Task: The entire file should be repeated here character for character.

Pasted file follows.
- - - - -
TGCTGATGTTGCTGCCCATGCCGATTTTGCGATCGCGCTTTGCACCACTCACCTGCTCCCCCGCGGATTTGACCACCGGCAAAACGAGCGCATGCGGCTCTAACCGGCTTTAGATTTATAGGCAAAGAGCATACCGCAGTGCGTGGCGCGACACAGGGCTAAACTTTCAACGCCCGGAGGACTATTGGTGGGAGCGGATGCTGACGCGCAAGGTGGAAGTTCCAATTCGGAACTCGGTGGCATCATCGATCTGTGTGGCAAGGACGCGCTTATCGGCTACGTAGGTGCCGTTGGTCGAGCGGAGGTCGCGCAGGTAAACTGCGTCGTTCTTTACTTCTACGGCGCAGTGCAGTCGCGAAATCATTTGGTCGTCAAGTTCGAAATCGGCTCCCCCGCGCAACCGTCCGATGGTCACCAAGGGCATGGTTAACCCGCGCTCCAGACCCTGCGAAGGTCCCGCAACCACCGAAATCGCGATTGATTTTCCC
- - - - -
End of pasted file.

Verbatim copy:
TGCTGATGTTGCTGCCCATGCCGATTTTGCGATCGCGCTTTGCACCACTCACCTGCTCCCCCGCGGATTTGACCACCGGCAAAACGAGCGCATGCGGCTCTAACCGGCTTTAGATTTATAGGCAAAGAGCATACCGCAGTGCGTGGCGCGACACAGGGCTAAACTTTCAACGCCCGGAGGACTATTGGTGGGAGCGGATGCTGACGCGCAAGGTGGAAGTTCCAATTCGGAACTCGGTGGCATCATCGATCTGTGTGGCAAGGACGCGCTTATCGGCTACGTAGGTGCCGTTGGTCGAGCGGAGGTCGCGCAGGTAAACTGCGTCGTTCTTTACTTCTACGGCGCAGTGCAGTCGCGAAATCATTTGGTCGTCAAGTTCGAAATCGGCTCCCCCGCGCAACCGTCCGATGGTCACCAAGGGCATGGTTAACCCGCGCTCCAGACCCTGCGAAGGTCCCGCAACCACCGAAATCGCGATTGATTTTCCC